A more inclusive idea of citizenship MICHAEL BLEBY
THE riots against foreigners that are now a fortnight old broke out in the week I received my certificate of naturalisation as a South African citizen.
Last Thursday, after my trip to home affairs to collect the piece of paper that said the minister of home affairs was pleased to state that I was a citizen, a colleague joked that it could come in useful.
Following the Passover-like example of Alex residents who had written their names on the outside of shacks to let would-be attackers know they were South African, and not jumping the queue for jobs or services, Sam said I should stick the certificate up outside my house so that when the mobs poured through Melville I would be safe.
The certificate would look good just below the ADT sign.
The absurdity of it made me think, again, just how removed the violence was from my comfortable suburban existence. I had a similar experience on Sunday night, after helping manage news coverage of the riots for Monday’s paper. Afterwards, I drove home through sleepy streets that were the same as always at 10pm on a Sunday.
Of course, this sense of separation between different groups in SA is not new. Colonisation specialised in it, apartheid legalised it. And now, as academic Adam Habib argued this week, SA’s leaders are perpetuating it.
Post-apartheid SA’s attempts to even out the equation are blunt instruments that do not benefit those who really need it, the University of Johannesburg’s deputy vice-chancellor said at the launch of a book he edited with fellow academic Kristina Bentley, called Racial Redress & Citizenship in South Africa.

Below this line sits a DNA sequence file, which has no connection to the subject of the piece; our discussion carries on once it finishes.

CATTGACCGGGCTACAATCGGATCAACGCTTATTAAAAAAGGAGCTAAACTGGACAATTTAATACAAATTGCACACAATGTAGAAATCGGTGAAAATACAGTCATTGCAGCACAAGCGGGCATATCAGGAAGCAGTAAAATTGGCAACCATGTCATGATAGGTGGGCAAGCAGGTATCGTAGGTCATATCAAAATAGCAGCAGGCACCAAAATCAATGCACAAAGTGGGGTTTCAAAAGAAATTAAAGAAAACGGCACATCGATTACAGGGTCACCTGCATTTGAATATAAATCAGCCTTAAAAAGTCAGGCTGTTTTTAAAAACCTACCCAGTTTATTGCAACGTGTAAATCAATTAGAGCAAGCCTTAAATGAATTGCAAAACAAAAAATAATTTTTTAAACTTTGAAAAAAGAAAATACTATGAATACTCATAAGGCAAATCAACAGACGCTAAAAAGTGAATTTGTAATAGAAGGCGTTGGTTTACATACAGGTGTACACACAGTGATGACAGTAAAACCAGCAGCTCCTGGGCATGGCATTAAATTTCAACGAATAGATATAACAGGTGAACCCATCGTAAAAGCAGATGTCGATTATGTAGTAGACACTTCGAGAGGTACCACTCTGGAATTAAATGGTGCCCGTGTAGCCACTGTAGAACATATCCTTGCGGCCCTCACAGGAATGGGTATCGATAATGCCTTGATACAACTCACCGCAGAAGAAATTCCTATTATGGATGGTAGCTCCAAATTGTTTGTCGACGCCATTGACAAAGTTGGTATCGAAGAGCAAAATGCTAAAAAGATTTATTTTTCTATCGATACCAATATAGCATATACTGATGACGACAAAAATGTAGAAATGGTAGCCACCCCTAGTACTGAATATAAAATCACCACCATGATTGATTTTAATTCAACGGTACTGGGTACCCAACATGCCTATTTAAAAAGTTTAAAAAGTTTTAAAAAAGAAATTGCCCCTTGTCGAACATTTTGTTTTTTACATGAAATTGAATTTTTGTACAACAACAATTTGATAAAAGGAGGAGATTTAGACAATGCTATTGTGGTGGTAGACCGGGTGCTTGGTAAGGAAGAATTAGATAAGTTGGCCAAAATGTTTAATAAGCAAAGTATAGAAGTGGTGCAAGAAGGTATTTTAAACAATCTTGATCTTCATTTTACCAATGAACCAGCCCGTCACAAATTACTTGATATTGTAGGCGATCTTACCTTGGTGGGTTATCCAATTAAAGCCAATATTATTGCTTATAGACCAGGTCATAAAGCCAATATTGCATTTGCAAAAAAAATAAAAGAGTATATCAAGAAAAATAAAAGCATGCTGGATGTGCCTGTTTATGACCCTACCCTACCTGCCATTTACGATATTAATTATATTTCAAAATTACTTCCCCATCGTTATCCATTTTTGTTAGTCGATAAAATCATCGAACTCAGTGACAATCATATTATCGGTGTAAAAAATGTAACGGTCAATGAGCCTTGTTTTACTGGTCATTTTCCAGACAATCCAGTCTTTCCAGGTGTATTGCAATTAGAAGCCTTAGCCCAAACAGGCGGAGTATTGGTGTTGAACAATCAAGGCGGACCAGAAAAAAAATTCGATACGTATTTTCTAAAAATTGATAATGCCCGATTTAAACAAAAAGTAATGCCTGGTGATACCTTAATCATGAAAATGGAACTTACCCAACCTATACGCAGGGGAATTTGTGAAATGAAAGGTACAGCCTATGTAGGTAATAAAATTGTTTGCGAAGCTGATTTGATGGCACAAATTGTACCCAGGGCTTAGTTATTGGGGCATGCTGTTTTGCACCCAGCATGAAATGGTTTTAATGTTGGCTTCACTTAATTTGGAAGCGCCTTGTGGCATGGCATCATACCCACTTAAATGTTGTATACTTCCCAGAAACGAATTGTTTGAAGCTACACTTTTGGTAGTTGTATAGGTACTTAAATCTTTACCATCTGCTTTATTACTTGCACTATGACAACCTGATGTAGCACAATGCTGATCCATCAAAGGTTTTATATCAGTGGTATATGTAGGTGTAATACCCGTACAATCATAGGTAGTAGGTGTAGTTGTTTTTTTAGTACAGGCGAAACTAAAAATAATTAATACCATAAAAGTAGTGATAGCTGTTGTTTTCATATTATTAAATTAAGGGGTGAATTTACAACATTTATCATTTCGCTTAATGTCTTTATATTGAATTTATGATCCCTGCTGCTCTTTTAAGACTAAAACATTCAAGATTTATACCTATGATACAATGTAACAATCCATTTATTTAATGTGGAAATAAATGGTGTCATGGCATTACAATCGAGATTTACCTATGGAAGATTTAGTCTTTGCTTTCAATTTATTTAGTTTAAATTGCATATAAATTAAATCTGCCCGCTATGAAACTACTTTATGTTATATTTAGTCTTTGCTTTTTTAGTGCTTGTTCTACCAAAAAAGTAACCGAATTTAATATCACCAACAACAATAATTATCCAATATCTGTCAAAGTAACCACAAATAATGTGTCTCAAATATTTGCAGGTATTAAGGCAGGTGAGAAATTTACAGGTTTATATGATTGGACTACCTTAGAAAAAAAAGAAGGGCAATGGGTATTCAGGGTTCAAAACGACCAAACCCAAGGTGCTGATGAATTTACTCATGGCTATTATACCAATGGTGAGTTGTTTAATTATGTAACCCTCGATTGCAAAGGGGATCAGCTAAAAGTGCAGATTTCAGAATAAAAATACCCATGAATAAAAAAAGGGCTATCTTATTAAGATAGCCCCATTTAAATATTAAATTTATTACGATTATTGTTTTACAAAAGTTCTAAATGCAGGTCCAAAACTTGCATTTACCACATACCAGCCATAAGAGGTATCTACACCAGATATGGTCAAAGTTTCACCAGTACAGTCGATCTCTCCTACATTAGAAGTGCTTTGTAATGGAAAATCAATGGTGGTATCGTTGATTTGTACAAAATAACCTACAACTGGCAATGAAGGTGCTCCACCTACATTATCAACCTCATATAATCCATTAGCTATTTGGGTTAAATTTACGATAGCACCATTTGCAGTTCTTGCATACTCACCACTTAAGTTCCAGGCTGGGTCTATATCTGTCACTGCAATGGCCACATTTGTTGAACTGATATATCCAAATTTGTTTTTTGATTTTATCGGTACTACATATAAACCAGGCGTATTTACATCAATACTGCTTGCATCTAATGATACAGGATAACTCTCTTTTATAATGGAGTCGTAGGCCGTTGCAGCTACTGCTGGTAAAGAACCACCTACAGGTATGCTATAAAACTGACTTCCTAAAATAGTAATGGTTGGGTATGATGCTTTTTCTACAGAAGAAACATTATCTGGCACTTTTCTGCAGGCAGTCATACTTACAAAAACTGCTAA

The African nationalist- inspired approach to black economic empowerment assumes homogeneity in the black population that makes up about 80% of the 46-million South Africans, and specifies measures to help anyone who is black. It fails to recognise differences between blacks and, by default, means that better-off black people will benefit most from upliftment policies. They will have more resources and know-how. An established black business will access financial support more easily than a one-woman outfit selling fruit on the street .
In areas as diverse as education and sport, the tendency of post-apartheid SA is to take promising black children out of their poor environments and give them better opportunities in formerly white schools, rather than tackle the harder task of raising standards at the bottom of the scale, Habib says.
Thus, empowerment efforts to date have reinforced the privilege of those better off in the black population at the expense of the really poor, who need it most, he says.
The alternative approach, the multicultural one favoured by elites in each ethnic group, is to preach tolerance by respecting different identities. “I am an Afrikaner,” “I am an African,” “I am coloured,” and “I am Indian” are all constructs created by the well-off and privileged, but they are myths that ignore the aspirations and poverty of the poor in each of these groups, Habib says. At the bottom end of the rainbow nation lies not a pot of gold, but aggrieved and excluded people.
In such a state, Habib argues, there can be no hope of a sense of citizenship that embraces all and is embraced by all.
Things will be shaken up only when policy makers and elites in the country are prepared to accept a definition of being South African that is not tied to a particular stereotype, be it Africanist or classist. It is one that recognises being South African in 20 years will differ from what it is today. And it will include the people who fall outside of the current definitions, and provide fertile ground for horrific violence to grow.
And maybe that will lessen the difference felt between a white citizen of two weeks’ standing and his fellow black citizens who are still wondering, 14 years later, when apartheid’s demise will benefit them.
Source: The Weekender
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